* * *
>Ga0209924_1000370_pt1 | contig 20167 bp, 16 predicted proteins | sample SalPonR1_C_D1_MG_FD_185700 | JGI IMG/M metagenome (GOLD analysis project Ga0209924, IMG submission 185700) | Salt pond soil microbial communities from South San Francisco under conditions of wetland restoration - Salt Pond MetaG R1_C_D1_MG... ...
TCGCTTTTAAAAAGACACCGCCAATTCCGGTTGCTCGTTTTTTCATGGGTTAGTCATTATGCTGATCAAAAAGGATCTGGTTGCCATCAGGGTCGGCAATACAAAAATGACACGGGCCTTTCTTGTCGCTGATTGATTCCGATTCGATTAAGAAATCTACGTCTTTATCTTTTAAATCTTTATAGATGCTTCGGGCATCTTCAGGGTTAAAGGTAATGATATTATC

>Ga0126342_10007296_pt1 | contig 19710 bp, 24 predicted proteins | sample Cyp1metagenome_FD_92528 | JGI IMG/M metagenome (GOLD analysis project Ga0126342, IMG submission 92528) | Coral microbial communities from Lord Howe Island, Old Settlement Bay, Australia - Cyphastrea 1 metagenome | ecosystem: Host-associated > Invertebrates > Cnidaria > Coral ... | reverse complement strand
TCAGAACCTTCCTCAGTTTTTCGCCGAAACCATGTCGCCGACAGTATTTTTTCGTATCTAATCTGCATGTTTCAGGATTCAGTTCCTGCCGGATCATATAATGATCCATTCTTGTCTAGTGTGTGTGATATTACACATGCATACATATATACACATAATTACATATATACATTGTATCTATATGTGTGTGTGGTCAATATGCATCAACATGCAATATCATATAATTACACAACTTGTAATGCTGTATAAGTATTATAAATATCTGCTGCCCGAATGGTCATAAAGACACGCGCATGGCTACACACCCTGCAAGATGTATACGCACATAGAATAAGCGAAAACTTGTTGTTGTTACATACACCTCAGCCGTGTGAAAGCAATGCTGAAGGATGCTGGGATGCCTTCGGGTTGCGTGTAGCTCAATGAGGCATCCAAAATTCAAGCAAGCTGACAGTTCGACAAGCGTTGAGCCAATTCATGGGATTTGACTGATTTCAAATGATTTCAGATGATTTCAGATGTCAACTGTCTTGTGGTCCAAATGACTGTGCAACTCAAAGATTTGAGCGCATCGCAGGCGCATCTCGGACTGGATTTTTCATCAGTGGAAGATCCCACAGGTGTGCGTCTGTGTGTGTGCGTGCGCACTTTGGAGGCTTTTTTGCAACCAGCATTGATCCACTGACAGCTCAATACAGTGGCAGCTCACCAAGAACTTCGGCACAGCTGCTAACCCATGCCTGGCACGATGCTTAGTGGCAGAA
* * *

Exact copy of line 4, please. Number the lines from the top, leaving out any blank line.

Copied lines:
TCAGAACCTTCCTCAGTTTTTCGCCGAAACCATGTCGCCGACAGTATTTTTTCGTATCTAATCTGCATGTTTCAGGATTCAGTTCCTGCCGGATCATATAATGATCCATTCTTGTCTAGTGTGTGTGATATTACACATGCATACATATATACACATAATTACATATATACATTGTATCTATATGTGTGTGTGGTCAATATGCATCAACATGCAATATCATATAATTACACAACTTGTAATGCTGTATAAGTATTATAAATATCTGCTGCCCGAATGGTCATAAAGACACGCGCATGGCTACACACCCTGCAAGATGTATACGCACATAGAATAAGCGAAAACTTGTTGTTGTTACATACACCTCAGCCGTGTGAAAGCAATGCTGAAGGATGCTGGGATGCCTTCGGGTTGCGTGTAGCTCAATGAGGCATCCAAAATTCAAGCAAGCTGACAGTTCGACAAGCGTTGAGCCAATTCATGGGATTTGACTGATTTCAAATGATTTCAGATGATTTCAGATGTCAACTGTCTTGTGGTCCAAATGACTGTGCAACTCAAAGATTTGAGCGCATCGCAGGCGCATCTCGGACTGGATTTTTCATCAGTGGAAGATCCCACAGGTGTGCGTCTGTGTGTGTGCGTGCGCACTTTGGAGGCTTTTTTGCAACCAGCATTGATCCACTGACAGCTCAATACAGTGGCAGCTCACCAAGAACTTCGGCACAGCTGCTAACCCATGCCTGGCACGATGCTTAGTGGCAGAA